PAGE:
Old 01-13-2024, 07:20 PM
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Quote:
Originally Posted by Bdc101 View Post
Yeah, if the chain breaks or otherwise jumps off the teeth you will be stranded similar to having the front driveshaft hop out. I'm curious about this as well, I have some fluid to put in the transfer case as in 7.5 years I've never opened that up. I am only at 135k miles but it's the preventative maintenance that will keep these cars on the road, rather than reactive maintenance.
I second that, for sure. If I've got some part of the car apart for some reason, I'll absolutely research and consider replacing or rebuilding, etc. any other component or system that is easier to get to due to the work I'm doing.

Regarding the xfer case. I did some quick research today and found there are two that can fit the 2002 pre-xDrive? I think the early cars all came with the NV125 (mine did) but per RealOEM that was superseded by the LWX 500 apparently? The input shaft is different so that needs to be swapped out with the NV125 input shaft.

I wonder what the difference is internally? Cobra even sells new LWX 500 models with the NV125 input shaft installed. I'd be happy to source one of these to rebuild if it was stronger internally, or otherwise a better piece of gear.

Edit...
A little more sluthing turned up this from Cobra:
https://cobratransmission.blogspot.c...-transfer.html

And some YouTube videos on replacing chains. Looks like the LWX is an easier piece to break down, with no c clips, etc.
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Original owner 2002 E53 X5 4.4i to 4.6i swap
1993 Mopar 318 Jeep Grand Cherokee - original owner
2015 V6 Jeep Grand Cherokee - the nice car for my wife
Former
1972 Audi Fox
1986 Saab 900S
1996 BMW Z3
1998 BMW E36 M3 Sedan
2004 BMW E46 M3
2006 Audi A3 Quatro

Last edited by Henn28; 01-13-2024 at 07:50 PM.
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  #258  
Old 01-17-2024, 01:46 PM
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My rear diff whines as well. X5 2002 3.0
I was wondering what that loud whine was, it scared me. Very similar to "alternator whine" that I once had with a new audio system..
I figure it must be the diff, unless I did something wrong with the transfer case rebuild. However I was pretty confident with the transfer case job, not so much with the diff 4.10.
On top of adding the LSD locking plate from racingdiff, I also used 2 diffs to make one lol! And never checked the gear teeth pattern. So who knows, maybe the diff will die soon. The whine comes and goes, but it's there on acceleration, not just coasting. Not sure if the rear diff goes, can it damage the transfer case.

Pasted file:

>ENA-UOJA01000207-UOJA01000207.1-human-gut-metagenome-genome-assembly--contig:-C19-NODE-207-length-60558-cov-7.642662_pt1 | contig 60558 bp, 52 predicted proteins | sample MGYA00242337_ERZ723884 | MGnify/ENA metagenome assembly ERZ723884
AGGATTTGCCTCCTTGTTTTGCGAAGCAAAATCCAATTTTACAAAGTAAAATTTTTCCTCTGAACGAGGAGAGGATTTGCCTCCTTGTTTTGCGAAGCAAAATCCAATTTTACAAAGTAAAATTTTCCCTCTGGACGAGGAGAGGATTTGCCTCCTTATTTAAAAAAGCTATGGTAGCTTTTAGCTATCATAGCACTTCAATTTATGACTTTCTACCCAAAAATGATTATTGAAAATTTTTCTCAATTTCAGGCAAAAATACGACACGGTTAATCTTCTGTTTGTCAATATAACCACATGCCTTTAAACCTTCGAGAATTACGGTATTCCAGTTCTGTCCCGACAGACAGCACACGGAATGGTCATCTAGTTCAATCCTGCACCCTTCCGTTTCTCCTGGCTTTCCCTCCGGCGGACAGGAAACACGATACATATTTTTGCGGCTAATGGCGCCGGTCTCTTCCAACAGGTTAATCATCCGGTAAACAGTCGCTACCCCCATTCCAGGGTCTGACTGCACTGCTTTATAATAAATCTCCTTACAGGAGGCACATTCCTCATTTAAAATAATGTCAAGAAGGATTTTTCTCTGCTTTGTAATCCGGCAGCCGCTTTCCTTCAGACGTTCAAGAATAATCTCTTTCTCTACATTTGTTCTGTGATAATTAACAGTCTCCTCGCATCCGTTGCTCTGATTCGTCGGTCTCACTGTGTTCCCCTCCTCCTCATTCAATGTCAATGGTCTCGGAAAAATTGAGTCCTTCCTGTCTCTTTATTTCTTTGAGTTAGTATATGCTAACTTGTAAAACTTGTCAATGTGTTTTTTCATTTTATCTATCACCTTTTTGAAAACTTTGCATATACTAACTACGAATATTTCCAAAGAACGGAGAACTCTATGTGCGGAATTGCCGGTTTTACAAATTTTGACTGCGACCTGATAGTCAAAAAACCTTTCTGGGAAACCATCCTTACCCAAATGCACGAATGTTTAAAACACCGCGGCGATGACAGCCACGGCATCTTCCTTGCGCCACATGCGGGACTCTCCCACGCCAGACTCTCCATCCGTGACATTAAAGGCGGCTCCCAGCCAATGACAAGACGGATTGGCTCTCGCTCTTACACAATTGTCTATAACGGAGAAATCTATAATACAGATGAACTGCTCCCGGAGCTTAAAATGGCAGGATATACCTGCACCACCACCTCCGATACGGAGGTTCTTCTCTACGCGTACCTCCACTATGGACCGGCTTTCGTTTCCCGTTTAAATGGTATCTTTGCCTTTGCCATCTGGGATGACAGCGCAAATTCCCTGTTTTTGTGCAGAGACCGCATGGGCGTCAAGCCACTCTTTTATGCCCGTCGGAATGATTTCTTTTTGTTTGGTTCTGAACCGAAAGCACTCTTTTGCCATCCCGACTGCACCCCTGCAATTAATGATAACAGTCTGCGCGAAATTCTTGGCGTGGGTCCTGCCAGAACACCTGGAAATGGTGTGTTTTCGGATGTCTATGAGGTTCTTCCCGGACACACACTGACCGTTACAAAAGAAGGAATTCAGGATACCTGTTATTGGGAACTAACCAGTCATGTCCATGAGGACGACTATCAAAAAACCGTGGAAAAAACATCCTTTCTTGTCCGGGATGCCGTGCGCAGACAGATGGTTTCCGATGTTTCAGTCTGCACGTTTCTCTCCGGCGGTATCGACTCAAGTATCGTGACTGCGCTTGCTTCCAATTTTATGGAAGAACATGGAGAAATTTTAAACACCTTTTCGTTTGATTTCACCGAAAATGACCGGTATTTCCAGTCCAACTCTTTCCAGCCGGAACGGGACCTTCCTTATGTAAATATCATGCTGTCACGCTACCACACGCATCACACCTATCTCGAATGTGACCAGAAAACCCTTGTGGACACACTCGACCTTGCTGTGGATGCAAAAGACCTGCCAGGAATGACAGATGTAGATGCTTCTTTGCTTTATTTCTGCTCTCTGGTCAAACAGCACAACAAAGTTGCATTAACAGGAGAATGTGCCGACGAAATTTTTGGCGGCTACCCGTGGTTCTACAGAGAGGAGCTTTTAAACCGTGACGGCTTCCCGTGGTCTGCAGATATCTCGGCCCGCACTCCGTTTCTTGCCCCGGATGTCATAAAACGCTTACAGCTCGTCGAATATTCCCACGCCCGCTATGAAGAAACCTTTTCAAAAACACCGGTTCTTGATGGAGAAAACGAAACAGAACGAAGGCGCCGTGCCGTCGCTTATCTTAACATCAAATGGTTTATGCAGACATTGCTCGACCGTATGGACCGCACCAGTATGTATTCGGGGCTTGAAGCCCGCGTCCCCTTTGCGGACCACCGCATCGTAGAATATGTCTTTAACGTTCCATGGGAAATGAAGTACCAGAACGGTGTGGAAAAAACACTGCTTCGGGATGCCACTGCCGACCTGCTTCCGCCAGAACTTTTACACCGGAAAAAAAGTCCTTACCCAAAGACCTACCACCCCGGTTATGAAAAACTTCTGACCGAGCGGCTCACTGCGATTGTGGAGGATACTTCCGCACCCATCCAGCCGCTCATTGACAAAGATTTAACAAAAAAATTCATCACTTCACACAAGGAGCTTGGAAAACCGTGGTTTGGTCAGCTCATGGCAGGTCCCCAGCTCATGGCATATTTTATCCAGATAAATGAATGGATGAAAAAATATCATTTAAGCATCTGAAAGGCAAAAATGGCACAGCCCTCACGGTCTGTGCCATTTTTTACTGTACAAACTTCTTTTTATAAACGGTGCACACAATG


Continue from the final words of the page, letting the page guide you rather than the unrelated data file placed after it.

In terms of NV125, I did a full rebuild, chain, all bearings and seals. I'll be posting a video in a couple of weeks, it's pretty long and it going through editing now. Hopefully it will be helpful to whoever wants to rebuild their TC.
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  #259  
Old 01-28-2024, 12:21 PM
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Quote:
Originally Posted by Bmwe5320023.0 View Post
My rear diff whines as well. X5 2002 3.0
I was wondering what that loud whine was, it scared me. Very similar to "alternator whine" that I once had with a new audio system..
I figure it must be the diff, unless I did something wrong with the transfer case rebuild. However I was pretty confident with the transfer case job, not so much with the diff 4.10.
On top of adding the LSD locking plate from racingdiff, I also used 2 diffs to make one lol! And never checked the gear teeth pattern. So who knows, maybe the diff will die soon. The whine comes and goes, but it's there on acceleration, not just coasting. Not sure if the rear diff goes, can it damage the transfer case.

In terms of NV125, I did a full rebuild, chain, all bearings and seals. I'll be posting a video in a couple of weeks, it's pretty long and it going through editing now. Hopefully it will be helpful to whoever wants to rebuild their TC.

I don't think the actual diff carrier and gears will let go...but then I don't know how they interact with the LSD set up in yours. You've also got a spare diff to work with now too, I think? I suspect, if we screwed up our builds, the output bearings will slowly wear prematurely and begin to make themselves known with a loud humming noise. From what I gather from Workingonit, and other things I've read, the pinion/ring set up doesn't have to be perfect for the diff to last a long time. The diff in my 1993 grand cherokee has been humming and backlashing like crazy when selecting park and reverse for the last 15 years.

My whiny sound hasn't come back since getting back from Iowa. Of course it hasn't been nearly as cold in Louisiana as it was up there. Who knows, it could have been something else. I did change out the diff oil one last time with non-lsd synthetic from MollyLube and the stuff that came out had some silver tint to it after a few thousand miles. There was a small bit of muddy magnetic goop on the magnetic plug too, but not a lot. I suspect that I pre-loaded the output bearings a bit too much perhaps, if anything. Hopefully they just needed a good break-in.
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1993 Mopar 318 Jeep Grand Cherokee - original owner
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1986 Saab 900S
1996 BMW Z3
1998 BMW E36 M3 Sedan
2004 BMW E46 M3